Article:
Study of a peptide -induced lupus model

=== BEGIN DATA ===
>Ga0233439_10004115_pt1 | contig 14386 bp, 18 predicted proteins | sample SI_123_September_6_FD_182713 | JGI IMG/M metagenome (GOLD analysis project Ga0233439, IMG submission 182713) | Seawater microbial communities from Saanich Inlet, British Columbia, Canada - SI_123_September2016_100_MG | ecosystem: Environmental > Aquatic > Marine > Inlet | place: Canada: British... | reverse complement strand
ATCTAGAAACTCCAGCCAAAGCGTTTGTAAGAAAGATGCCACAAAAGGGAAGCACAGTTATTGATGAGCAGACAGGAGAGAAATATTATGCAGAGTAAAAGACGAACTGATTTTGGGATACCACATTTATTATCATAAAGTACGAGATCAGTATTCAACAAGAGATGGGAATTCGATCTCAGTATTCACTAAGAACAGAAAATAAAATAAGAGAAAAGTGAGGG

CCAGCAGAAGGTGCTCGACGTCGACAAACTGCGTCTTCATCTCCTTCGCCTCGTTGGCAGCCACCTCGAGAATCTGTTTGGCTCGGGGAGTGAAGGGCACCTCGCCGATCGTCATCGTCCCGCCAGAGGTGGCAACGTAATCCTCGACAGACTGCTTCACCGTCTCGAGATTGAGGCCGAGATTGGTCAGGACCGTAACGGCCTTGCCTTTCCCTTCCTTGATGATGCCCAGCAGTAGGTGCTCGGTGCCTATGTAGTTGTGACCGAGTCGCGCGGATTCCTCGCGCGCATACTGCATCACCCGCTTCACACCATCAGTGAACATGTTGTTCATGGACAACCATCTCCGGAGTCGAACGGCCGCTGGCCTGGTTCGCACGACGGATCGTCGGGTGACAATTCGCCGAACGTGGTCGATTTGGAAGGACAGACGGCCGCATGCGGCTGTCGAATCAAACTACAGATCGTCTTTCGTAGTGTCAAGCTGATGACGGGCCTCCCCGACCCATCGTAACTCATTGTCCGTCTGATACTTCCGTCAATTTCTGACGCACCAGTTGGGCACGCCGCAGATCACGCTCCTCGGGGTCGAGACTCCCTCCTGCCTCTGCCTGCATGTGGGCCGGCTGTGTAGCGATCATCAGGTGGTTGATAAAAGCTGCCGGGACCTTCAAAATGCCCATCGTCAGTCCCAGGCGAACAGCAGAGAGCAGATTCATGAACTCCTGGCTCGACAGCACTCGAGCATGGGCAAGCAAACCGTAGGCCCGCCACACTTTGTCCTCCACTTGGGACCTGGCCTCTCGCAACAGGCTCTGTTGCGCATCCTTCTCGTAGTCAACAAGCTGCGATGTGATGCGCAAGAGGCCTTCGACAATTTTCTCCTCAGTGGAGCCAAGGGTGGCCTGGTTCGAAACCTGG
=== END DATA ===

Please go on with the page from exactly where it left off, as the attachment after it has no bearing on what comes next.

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Systemic lupus erythematosus (SLE) is a disease of unknown etiology. It is characterized by the production of autoreactive antibodies, especially anti-nuclear antibodies (ANA). The induction of the ANA is T cell dependent and is thought to be an antigen driven process. Although several antigens have been implicated in murine lupus models, it is still not known what is the responsible antigen in lupus patients. Using an anti-dsDNA antibody to screen a phage peptide display library, we previously identified a peptide DWEYS, which is a mimetope of double stranded (ds) DNA. Immunization of BALB/c mice with this peptide induced an anti-dsDNA antibody response.;My thesis work mainly focuses on studying the regulation of autoreactive B cells and the genetic factors that may contribute to the development of SLE in the peptide-induced SLE model. In contrast to BALB/c mice, DBA/2 mice did not develop an anti-dsDNA response after peptide immunization. We demonstrate that DBA/2 mice are able to generate a peptide specific T cell response similar to that of BALB/c mice. However, DBA/2 mice possess a less autoreactive naive B cell repertoire, which results in non-responsiveness in DBA/2 mice. We further showed that B cell receptor (BCR) crosslinking could induce more cell death and a stronger calcium flux in B cells from DBA/2 mice. Therefore, DBA/2 mice appear to regulate their autoreactive B cells more stringently than BALB/c mice and display more severe central tolerance.;Fc receptors have been shown linked to the development of SLE in murine models and SLE patients. We tested the function of the activating Fc receptors in the peptide-induced model of SLE. We observed that following peptide immunization Fcgamma-/- BALB/c mice developed a stronger autoantibody response and showed more profound glomerular immunoglobulin deposition compared to wild type mice. We further showed that the Fcgamma-/- mice mounted a stronger peptide specific Th1 type T cell response. Consistent with these observations, bone marrow derived dendritic cells (BMDCs) from the Fcgamma-/- mice display elevated expression of MHC class II and co-stimulatory molecules and they produce more interleukin 12. These data suggest that the absence of the common gamma chain predispose mice to autoimmunity and that molecules associated with the gamma chain may have an "inhibitory" role in the development of autoimmune diseases.;Anti-dsDNA antibody correlates best with disease activity in SLE patients. Tolerizing the anti-dsDNA response, therefore, may potentially benefit SLE patients. We took advantage of the defined antigen in our peptide induced-lupus model and asked whether we can induce tolerance to the DWEYSVWLSN peptide in non-spontaneously autoimmune mice. We show treatment of BALB/c mice with soluble peptide twice prior to immunization reduced the in vivo activation of peptide-specific T cells and altered their cytokine profile. The BALB/c mice treated with soluble peptide displayed a lower serum anti-dsDNA response and less immunoglobulin deposition in the kidney. This effect was not dependent on tolerogenic properties of B cells since we were able to tolerize T cells from BALB/c B cell deficient (mu) mice. Thus, it is possible to diminish the autoimmunity that arises by molecular mimicry by tolerizing to foreign antigen.
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